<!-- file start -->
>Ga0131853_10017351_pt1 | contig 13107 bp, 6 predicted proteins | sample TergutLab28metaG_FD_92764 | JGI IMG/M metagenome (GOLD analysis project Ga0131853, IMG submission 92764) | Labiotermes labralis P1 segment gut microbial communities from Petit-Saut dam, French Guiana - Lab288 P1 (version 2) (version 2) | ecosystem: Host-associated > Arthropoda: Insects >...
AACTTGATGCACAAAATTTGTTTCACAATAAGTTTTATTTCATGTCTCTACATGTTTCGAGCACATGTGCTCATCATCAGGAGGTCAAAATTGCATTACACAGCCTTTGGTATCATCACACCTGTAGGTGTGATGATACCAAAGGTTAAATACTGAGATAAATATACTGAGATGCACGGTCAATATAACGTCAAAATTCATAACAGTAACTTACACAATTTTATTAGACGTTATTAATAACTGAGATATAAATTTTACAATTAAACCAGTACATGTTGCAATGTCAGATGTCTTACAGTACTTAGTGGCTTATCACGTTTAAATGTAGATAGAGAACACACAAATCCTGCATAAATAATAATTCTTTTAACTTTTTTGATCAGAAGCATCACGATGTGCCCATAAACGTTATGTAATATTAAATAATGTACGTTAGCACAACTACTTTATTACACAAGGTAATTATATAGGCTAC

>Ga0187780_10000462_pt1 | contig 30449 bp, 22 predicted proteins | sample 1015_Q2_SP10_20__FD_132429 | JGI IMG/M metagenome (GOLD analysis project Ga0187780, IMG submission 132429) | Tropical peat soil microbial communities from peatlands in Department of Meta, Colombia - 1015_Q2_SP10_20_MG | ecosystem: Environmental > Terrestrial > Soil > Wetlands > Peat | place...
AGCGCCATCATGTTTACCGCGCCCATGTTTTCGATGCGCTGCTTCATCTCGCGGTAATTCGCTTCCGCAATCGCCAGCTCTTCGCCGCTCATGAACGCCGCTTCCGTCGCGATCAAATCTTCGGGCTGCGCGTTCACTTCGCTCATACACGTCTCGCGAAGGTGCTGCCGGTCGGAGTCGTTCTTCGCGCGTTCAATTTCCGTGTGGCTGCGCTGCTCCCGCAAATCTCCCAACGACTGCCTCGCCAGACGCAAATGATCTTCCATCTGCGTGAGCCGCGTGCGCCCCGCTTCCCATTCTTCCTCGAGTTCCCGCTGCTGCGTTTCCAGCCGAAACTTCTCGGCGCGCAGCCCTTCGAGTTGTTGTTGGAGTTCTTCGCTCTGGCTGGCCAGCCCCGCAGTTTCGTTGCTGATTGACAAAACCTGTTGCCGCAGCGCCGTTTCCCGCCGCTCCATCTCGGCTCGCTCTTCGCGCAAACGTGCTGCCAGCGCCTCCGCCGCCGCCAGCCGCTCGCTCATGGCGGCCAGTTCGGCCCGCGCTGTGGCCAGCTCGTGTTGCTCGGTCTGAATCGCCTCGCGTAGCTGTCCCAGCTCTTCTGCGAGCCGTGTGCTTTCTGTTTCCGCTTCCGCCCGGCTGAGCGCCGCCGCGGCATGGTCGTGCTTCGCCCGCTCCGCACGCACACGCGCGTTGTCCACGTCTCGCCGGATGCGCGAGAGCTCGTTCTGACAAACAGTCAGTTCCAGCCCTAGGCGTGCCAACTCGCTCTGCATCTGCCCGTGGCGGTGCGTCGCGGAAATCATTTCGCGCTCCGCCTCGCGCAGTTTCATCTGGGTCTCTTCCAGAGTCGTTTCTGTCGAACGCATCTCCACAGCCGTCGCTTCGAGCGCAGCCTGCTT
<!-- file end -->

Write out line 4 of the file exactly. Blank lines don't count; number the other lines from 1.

AGCGCCATCATGTTTACCGCGCCCATGTTTTCGATGCGCTGCTTCATCTCGCGGTAATTCGCTTCCGCAATCGCCAGCTCTTCGCCGCTCATGAACGCCGCTTCCGTCGCGATCAAATCTTCGGGCTGCGCGTTCACTTCGCTCATACACGTCTCGCGAAGGTGCTGCCGGTCGGAGTCGTTCTTCGCGCGTTCAATTTCCGTGTGGCTGCGCTGCTCCCGCAAATCTCCCAACGACTGCCTCGCCAGACGCAAATGATCTTCCATCTGCGTGAGCCGCGTGCGCCCCGCTTCCCATTCTTCCTCGAGTTCCCGCTGCTGCGTTTCCAGCCGAAACTTCTCGGCGCGCAGCCCTTCGAGTTGTTGTTGGAGTTCTTCGCTCTGGCTGGCCAGCCCCGCAGTTTCGTTGCTGATTGACAAAACCTGTTGCCGCAGCGCCGTTTCCCGCCGCTCCATCTCGGCTCGCTCTTCGCGCAAACGTGCTGCCAGCGCCTCCGCCGCCGCCAGCCGCTCGCTCATGGCGGCCAGTTCGGCCCGCGCTGTGGCCAGCTCGTGTTGCTCGGTCTGAATCGCCTCGCGTAGCTGTCCCAGCTCTTCTGCGAGCCGTGTGCTTTCTGTTTCCGCTTCCGCCCGGCTGAGCGCCGCCGCGGCATGGTCGTGCTTCGCCCGCTCCGCACGCACACGCGCGTTGTCCACGTCTCGCCGGATGCGCGAGAGCTCGTTCTGACAAACAGTCAGTTCCAGCCCTAGGCGTGCCAACTCGCTCTGCATCTGCCCGTGGCGGTGCGTCGCGGAAATCATTTCGCGCTCCGCCTCGCGCAGTTTCATCTGGGTCTCTTCCAGAGTCGTTTCTGTCGAACGCATCTCCACAGCCGTCGCTTCGAGCGCAGCCTGCTT